Friday, May 21, 2010

What I learned about "Security"

I travel a lot. Because of that, I use 'hotspots' all over the place. I am connecting through Germany right now and had to sign up for a T-Mobile hotspot. They require you set up an account - to buy a 60 minute pass (I don't really like that, I don't want an account but they make you).

So, I set up my account - username, password - credit card information, etc. Get logged in and immediately receive an email. I've received this email before (because I always have to set up a new account since I can never remember what my 'old' account was) . It was the standard "welcome to T-Mobile" sort of email, but it always contains this (I've written to them before - that is like sending email to a bit bucket, no response, no action). Here is the email (xxxxx represents information I:
From - Fri May 21 09:05:34 2010
X-Account-Key: account5
X-UIDL: AHxxafafdafda
X-Mozilla-Status: 0001
X-Mozilla-Status2: 00000000
X-Apparently-To: via; Fri, 21 May 2010 00:04:39 -0700
Received-SPF: none ( domain of does not designate permitted sender hosts)
X-Originating-IP: []
Authentication-Results:; domainkeys=neutral (no sig);; dkim=neutral (no sig)
Received: from (EHLO (
by with SMTP; Fri, 21 May 2010 00:04:39 -0700
Received: from kxsnsrg2 (kxsnsrg1 [])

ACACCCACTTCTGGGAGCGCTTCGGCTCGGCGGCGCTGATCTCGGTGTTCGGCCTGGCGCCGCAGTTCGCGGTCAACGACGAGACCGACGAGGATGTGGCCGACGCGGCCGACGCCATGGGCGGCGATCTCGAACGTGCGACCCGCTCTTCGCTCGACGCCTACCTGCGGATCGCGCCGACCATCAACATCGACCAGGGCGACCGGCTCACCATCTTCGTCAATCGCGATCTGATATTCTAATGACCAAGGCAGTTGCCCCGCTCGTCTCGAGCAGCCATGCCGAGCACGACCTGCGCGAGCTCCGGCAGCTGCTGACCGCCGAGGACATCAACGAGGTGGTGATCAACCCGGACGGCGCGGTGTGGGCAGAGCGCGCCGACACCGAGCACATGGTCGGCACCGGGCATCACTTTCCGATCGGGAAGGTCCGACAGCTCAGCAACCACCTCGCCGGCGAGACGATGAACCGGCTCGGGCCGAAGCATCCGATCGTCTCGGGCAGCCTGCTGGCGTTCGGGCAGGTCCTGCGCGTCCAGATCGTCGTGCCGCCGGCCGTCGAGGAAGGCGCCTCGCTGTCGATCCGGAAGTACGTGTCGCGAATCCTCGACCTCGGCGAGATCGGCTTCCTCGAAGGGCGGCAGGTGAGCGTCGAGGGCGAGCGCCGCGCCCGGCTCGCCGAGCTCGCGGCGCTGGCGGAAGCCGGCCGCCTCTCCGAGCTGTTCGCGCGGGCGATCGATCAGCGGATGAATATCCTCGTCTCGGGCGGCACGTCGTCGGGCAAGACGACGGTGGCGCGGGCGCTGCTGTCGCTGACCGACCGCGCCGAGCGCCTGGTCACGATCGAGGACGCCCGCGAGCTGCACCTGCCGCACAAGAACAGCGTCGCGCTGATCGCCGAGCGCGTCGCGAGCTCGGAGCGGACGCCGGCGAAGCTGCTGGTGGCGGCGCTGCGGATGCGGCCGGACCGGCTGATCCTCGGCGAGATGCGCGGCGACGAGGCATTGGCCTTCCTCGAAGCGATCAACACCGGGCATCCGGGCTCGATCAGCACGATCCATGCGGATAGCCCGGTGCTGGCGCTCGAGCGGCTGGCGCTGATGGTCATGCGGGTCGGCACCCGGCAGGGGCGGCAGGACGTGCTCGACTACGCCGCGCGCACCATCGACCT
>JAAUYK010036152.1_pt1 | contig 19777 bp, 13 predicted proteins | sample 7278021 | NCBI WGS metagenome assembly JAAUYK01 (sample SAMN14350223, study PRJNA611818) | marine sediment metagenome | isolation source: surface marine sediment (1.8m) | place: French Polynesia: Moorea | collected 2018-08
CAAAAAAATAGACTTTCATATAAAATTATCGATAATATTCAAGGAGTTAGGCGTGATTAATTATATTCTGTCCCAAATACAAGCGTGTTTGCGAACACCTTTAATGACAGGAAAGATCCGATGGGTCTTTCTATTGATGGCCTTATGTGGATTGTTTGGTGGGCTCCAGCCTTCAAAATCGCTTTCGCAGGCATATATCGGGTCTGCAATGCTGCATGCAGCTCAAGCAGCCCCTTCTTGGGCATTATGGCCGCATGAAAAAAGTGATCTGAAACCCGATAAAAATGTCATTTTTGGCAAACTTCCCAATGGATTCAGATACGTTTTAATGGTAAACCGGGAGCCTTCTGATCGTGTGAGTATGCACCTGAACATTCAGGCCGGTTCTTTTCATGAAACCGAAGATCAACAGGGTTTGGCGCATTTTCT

by (Postfix) with ESMTP id 37BDD6716
for ; Fri, 21 May 2010 09:04:37 +0200 (CEST)
Date: Fri, 21 May 2010 09:04:37 +0200
Message-Id: <1274425477.9165@kxsnsrg2>
Subject: T-Mobile welcomes you to your new HotSpot Pass Account

T-Mobile welcomes you to your new HotSpot Pass Account. The password for your
new account is XXXXXXXXX

Yes, that is right, they emailed my password - over unencrypted email, for no apparently good reason at all. Why??? Why would they do this??? What is the point? What is the reason?

Why am I posting this? Well, maybe they'll read or hear about it this way and change it. I found this funny - this is their FAQ:

Is the HotSpot registration (log in) secure?

Yes, because the access details are transmitted in code to the T-Home / T-Mobile HotSpots. The code that is used is SSL. The software for this is integrated into the browser. If this is not the case, you can update your browser. The relevant downloads are available from the browser provider.